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ERIK MONA talks PATHFINDER WORLDSCAPE #5, on sale in February

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  • ERIK MONA talks PATHFINDER WORLDSCAPE #5, on sale in February

    ERIK MONA talks PATHFINDER WORLDSCAPE #5, on sale in February from Dynamite!

    BYRON BREWER: Erik, how cool is it using the wizard Kulan Gath in this special series? His two issues of X-Men are among my favorites!

    ERIK MONA: The two issues of Uncanny X-Men featuring Kulan Gath (#190 and #191, February and March, 1981) were among the very first X-Men comics I ever bought with my own allowance money as a kid, and they hit me like a punch from Colossus. Here I was, all of 9 years old, and my new favorite comic gets the fantasy treatment. I was in Heaven. At the time, the only thing I liked more than comics was Dungeons & Dragons (itself at a bit of a creative and sales peak at that time), and here was the island of Manhattan thrust into a fantastic world that looked a lot like my D&D books. It was perfect! I hadn’t read the Spider-Man/Red Sonja crossover back then, so Kulan Gath was a brand new character for me at the time. I kept waiting for him to come back, but he never did (at least while I was paying attention). So when I got the OK to include Red Sonja and her supporting cast in Pathfinder Worldscape, I immediately knew I had my villain.

    BB: Following up on Gath, did you kind of keep in Chris Claremont’s characterization of the egotistical sorcerer for Pathfinder Worldscape?

    EM: I’ve certainly tried to keep Kulan Gath’s characterization in line with his previous appearances, not just in the X-Men issues, but in the various appearances he’s had throughout Dynamite’s formidable Red Sonja output over the last decade as well. Different writers have played him slightly differently, but I like to think his egotism always comes through. If anything, my Kulan Gath is perhaps a bit more subdued than normal. When we meet him, he’s serving as court wizard to the immortal Jungle Comics hero/villain Camilla, and for the first couple issues of the story it looks like she’s the main villain. Kulan Gath is playing a long game with Camilla and his other allies, and all of that really comes to a head in #5 and sets up an epic confrontation between Kulan Gath and the heroes in the final issue.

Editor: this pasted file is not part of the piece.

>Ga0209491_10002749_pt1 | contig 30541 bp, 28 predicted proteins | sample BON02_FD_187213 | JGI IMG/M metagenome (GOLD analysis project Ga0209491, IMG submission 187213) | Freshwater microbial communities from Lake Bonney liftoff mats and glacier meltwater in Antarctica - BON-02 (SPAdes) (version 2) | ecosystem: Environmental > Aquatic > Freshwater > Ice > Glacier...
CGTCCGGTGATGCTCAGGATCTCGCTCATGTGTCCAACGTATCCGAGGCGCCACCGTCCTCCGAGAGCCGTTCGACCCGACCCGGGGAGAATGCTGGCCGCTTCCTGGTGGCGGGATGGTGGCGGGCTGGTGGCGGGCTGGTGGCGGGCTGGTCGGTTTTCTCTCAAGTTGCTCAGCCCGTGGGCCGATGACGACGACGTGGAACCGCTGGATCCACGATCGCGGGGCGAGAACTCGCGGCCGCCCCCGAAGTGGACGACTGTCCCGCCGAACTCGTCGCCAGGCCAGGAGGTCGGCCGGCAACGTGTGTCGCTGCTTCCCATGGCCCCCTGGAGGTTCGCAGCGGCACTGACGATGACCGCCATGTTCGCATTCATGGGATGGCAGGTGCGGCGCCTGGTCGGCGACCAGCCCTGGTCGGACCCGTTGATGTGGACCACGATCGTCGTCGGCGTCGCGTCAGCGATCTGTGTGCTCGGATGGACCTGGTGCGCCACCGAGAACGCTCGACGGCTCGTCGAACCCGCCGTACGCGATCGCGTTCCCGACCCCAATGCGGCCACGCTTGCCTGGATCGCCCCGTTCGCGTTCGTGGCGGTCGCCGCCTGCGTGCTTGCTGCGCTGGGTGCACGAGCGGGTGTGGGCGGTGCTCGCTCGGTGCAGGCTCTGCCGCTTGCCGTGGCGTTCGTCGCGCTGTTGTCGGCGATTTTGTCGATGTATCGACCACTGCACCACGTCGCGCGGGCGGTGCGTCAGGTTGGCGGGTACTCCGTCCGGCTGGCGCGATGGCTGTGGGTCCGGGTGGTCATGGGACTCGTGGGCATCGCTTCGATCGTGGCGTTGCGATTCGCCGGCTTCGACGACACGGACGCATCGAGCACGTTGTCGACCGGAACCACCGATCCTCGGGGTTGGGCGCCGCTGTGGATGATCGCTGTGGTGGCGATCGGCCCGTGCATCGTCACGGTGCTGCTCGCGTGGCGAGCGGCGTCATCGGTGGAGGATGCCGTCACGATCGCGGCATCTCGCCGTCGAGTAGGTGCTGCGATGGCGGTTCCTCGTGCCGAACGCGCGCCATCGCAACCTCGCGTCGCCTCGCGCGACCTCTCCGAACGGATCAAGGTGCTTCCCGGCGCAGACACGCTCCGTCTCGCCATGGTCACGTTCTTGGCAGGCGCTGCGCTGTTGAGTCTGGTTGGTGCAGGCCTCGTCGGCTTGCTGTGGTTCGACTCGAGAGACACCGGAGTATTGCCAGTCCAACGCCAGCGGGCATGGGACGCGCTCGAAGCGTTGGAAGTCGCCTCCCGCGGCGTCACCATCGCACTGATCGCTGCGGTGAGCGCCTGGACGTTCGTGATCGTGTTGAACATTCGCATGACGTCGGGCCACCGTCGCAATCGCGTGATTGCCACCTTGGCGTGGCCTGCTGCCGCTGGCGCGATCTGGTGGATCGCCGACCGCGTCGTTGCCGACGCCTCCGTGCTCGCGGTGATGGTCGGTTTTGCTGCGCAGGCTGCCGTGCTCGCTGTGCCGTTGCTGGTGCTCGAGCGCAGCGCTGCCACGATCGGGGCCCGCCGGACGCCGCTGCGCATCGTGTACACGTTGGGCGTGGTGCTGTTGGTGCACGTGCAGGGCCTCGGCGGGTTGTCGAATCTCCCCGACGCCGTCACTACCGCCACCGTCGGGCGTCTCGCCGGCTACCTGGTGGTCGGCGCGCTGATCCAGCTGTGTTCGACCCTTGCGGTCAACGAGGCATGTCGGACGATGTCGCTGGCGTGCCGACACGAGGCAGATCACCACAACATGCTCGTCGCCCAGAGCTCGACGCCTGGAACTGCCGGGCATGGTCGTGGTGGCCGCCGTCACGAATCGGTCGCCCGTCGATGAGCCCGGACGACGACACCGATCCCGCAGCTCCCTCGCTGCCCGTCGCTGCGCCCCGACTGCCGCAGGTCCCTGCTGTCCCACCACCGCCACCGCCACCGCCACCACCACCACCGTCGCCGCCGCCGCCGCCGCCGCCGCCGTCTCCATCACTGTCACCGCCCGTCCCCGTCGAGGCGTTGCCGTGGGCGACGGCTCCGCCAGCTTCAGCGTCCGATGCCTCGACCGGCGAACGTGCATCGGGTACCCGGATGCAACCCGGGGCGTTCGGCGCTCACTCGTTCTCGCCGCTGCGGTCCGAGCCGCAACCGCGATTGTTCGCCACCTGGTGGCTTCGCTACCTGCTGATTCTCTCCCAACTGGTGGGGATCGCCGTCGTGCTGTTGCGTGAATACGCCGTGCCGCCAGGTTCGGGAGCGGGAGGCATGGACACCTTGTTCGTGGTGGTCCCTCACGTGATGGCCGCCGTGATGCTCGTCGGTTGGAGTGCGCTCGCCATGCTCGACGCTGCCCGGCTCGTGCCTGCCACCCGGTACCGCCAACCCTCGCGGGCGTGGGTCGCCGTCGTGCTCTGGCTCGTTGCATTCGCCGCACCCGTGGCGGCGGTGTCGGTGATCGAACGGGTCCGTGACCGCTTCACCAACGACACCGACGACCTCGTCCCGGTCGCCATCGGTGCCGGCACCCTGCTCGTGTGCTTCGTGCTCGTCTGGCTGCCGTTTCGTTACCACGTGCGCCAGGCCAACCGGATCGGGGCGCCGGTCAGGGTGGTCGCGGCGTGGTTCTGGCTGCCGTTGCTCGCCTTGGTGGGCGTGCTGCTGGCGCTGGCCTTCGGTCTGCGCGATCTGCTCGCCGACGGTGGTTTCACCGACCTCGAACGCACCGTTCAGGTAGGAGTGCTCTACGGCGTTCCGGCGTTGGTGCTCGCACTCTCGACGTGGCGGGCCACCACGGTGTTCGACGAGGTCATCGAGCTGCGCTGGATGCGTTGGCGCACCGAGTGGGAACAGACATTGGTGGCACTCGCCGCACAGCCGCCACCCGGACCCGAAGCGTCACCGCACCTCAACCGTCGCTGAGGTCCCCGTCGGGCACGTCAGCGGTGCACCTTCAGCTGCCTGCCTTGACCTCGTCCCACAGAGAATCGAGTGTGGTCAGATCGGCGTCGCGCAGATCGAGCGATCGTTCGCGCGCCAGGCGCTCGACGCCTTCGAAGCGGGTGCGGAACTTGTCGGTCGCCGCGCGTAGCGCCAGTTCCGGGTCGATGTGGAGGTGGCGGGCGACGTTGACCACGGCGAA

BB: Although I have not been a big fan of the modern comics world’s “Heroes vs Heroes” mentality – I miss the supervillains – this mag has some fun potential match-ups in its wheelhouse. For example, for #5 in February, how fun was it to pit Red Sonja against John Carter?

    EM: I agree that it’s a bit of a tired trope but…. COME ON! You’ve gotta see these two titans of fantasy throw down, at least for a couple of pages. I don’t think readers would have forgiven me if I didn’t have them cross swords at least once, so I tried to come up with a fun way to make it happen. It’s really interesting to think of who would win in a fight like this. When it comes to pure strength, Carter has the obvious advantage, but Sonja’s previous team-ups with big strong barbarians have revealed that Strength isn’t everything. Red Sonja is MUCH craftier than John Carter, and a lot quicker, too. It really comes down to brawn vs. smarts. The cool thing about this fight is that, with the Pathfinder RPG statistics for Red Sonja in issue #1 and the statistics for John Carter in issue #3, you don’t need me to see who would win. You can throw some dice with your friends and figure it out for yourself!

    BB: Good writing is good writing, and with your name on the credits I never worry about such a thing. But sometimes good writing is met by questionable art. How came Jonathan Lau to this adventure and what is your assessment thus far? (Looks like he is knocking them out of the park from this reader’s chair!)